Climate impacts of energy technologies depend on emissions timing
Author(s)Edwards, Morgan Rae; Trancik, Jessika E.
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Energy technologies emit greenhouse gases with differing radiative efficiencies and atmospheric lifetimes. Standard practice for evaluating technologies, which uses the global warming potential (GWP) to compare the integrated radiative forcing of emitted gases over a fixed time horizon, does not acknowledge the importance of a changing background climate relative to climate change mitigation targets. Here we demonstrate that the GWP misvalues the impact of CH[subscript 4]-emitting technologies as mid-century approaches, and we propose a new class of metrics to evaluate technologies based on their time of use. The instantaneous climate impact (ICI) compares gases in an expected radiative forcing stabilization year, and the cumulative climate impact (CCI) compares their time-integrated radiative forcing up to a stabilization year. Using these dynamic metrics, we quantify the climate impacts of technologies and show that high-CH[subscript 4]-emitting energy sources become less advantageous over time. The impact of natural gas for transportation, with CH[subscript 4] leakage, exceeds that of gasoline within 1–2 decades for a commonly cited 3 W m[superscript −2] stabilization target. The impact of algae biodiesel overtakes that of corn ethanol within 2–3 decades, where algae co-products are used to produce biogas and corn co-products are used for animal feed. The proposed metrics capture the changing importance of CH[subscript 4] emissions as a climate threshold is approached, thereby addressing a major shortcoming of the GWP for technology evaluation.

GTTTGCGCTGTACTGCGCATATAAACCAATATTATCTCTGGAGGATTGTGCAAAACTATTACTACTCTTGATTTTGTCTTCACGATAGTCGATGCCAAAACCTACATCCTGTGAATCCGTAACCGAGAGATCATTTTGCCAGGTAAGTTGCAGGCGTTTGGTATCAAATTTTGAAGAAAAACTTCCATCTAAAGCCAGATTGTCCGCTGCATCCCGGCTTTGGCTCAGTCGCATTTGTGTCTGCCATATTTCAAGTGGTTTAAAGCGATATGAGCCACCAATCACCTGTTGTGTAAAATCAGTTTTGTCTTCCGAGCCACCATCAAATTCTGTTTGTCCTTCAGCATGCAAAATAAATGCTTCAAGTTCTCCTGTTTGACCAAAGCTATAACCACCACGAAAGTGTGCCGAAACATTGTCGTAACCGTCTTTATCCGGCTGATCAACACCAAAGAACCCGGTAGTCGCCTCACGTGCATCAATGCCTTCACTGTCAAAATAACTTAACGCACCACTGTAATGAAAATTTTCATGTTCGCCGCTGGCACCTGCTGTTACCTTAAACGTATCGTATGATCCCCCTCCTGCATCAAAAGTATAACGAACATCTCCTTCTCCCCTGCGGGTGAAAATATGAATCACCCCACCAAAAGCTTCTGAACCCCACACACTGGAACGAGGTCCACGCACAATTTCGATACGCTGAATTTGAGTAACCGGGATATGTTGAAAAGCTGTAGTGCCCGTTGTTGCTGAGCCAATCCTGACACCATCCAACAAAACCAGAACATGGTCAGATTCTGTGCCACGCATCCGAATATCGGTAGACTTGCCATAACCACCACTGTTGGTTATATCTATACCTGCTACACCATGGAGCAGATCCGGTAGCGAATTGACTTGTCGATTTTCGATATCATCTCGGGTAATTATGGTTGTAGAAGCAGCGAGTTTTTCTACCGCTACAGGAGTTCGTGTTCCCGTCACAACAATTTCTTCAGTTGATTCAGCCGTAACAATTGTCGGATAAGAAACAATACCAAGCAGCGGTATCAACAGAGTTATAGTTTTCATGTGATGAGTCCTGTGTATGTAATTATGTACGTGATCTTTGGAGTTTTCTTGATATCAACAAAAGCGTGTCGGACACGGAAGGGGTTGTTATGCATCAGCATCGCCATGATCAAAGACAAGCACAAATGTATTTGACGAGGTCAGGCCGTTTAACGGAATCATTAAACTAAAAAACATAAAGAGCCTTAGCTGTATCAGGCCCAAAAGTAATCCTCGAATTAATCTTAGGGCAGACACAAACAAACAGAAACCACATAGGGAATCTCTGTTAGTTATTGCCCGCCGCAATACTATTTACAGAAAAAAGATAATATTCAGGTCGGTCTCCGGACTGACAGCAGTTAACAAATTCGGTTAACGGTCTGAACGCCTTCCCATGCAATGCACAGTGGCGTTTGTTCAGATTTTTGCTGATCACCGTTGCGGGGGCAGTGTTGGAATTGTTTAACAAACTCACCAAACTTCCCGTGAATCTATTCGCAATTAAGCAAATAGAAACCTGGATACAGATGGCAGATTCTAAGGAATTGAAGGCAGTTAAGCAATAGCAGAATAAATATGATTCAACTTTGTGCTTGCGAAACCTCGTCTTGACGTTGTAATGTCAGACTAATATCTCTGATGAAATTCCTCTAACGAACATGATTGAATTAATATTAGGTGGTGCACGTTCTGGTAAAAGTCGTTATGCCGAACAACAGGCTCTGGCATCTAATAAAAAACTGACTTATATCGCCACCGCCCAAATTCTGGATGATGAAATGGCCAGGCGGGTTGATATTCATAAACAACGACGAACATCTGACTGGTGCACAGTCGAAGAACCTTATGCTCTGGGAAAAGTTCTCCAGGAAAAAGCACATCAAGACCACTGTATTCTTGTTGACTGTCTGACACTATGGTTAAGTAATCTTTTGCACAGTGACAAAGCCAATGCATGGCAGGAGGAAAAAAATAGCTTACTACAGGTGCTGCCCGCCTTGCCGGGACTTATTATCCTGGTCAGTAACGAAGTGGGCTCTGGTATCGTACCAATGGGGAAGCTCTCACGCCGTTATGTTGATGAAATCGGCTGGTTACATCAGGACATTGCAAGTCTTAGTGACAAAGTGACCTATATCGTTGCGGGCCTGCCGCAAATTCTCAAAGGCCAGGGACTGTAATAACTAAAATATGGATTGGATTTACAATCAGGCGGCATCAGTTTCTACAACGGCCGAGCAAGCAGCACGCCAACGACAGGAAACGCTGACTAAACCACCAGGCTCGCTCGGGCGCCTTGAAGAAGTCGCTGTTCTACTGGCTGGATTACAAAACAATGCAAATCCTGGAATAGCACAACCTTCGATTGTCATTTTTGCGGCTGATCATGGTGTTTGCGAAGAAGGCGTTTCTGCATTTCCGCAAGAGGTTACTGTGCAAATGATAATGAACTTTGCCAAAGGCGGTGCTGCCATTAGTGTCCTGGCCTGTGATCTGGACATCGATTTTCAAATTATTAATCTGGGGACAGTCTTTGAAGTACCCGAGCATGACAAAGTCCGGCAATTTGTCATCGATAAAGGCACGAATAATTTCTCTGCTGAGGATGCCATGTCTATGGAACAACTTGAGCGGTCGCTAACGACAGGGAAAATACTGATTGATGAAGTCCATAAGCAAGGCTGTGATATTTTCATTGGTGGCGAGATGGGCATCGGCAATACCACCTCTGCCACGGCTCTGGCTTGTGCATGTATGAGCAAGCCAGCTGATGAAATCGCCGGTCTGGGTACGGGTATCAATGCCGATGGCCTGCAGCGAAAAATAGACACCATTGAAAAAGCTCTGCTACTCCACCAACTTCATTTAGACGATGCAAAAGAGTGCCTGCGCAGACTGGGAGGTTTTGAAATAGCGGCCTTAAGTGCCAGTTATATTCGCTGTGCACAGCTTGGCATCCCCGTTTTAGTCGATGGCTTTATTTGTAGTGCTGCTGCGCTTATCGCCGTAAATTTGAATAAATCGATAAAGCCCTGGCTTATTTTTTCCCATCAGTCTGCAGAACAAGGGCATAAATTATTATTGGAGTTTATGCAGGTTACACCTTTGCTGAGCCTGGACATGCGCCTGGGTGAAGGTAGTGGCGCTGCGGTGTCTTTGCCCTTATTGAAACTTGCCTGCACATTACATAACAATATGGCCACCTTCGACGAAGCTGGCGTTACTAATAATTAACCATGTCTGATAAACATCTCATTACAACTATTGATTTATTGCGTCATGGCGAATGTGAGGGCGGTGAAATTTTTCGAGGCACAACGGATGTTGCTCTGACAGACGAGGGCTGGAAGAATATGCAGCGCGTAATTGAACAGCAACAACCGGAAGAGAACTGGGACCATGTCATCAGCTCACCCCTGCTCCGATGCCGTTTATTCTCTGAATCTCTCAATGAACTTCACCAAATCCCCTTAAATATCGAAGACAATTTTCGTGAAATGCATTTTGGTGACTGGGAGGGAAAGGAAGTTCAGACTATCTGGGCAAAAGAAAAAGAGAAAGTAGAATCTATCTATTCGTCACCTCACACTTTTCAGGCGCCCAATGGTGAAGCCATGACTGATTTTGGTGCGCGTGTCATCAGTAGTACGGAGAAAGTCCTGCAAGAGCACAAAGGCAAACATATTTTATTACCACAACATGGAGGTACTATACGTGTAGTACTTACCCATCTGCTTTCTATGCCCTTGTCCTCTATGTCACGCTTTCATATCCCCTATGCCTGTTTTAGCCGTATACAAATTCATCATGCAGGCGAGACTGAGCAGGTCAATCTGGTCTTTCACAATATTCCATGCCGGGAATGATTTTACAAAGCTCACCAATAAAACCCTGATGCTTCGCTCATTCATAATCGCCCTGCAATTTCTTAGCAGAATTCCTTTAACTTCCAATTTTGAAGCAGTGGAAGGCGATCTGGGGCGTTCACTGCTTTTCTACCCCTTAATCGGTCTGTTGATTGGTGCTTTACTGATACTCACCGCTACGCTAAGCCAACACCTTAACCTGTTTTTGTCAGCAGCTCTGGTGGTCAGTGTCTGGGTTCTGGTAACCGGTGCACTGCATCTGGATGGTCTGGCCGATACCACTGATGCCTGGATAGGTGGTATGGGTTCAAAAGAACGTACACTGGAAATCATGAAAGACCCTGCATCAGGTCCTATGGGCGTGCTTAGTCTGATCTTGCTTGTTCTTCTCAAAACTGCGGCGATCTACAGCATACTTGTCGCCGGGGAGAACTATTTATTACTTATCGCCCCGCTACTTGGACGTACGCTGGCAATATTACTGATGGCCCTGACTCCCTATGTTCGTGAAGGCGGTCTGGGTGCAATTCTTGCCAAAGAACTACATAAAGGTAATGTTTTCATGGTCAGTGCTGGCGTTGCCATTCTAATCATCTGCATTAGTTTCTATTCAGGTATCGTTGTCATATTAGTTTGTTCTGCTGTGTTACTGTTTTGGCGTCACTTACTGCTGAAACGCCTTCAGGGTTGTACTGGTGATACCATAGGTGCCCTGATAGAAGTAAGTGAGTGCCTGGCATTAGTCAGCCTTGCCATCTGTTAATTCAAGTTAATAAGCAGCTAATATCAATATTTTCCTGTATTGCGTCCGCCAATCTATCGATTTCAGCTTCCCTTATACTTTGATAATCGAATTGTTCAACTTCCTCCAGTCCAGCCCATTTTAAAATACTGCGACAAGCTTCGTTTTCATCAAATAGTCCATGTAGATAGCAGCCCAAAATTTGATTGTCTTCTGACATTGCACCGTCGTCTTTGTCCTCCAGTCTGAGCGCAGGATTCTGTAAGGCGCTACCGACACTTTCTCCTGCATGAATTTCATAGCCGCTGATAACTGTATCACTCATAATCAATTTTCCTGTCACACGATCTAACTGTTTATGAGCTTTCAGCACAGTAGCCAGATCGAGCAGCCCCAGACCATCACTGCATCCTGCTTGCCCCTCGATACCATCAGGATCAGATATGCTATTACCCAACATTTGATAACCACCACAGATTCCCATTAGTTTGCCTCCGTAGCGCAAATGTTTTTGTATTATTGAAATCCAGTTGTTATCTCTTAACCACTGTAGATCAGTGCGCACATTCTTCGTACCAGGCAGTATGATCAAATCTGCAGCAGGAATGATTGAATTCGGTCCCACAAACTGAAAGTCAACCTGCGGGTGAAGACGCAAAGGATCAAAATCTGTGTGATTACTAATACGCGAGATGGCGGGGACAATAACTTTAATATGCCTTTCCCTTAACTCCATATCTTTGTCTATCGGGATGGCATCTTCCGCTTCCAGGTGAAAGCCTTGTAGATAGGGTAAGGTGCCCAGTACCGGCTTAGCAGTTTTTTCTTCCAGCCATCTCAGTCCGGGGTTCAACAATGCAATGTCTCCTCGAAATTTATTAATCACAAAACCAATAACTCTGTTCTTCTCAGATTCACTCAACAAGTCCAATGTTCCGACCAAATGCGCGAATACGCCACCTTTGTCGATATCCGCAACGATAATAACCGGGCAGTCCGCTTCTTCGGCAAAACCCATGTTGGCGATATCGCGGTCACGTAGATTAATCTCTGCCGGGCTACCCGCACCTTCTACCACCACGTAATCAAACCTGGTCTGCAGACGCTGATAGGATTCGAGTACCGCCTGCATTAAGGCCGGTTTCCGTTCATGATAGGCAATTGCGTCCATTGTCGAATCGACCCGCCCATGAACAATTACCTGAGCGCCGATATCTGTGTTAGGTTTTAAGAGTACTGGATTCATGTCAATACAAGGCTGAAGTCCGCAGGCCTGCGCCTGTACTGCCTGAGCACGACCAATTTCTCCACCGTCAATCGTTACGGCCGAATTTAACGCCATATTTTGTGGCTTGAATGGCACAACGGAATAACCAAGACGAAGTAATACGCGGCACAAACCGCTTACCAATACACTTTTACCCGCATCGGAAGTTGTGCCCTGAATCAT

DepartmentMassachusetts Institute of Technology. Engineering Systems Division
Nature Climate Change
Nature Publishing Group
Edwards, Morgan R., and Jessika E. Trancik. “Climate Impacts of Energy Technologies Depend on Emissions Timing.” Nature Climate Change 4, no. 5 (April 25, 2014): 347–352.
Author's final manuscript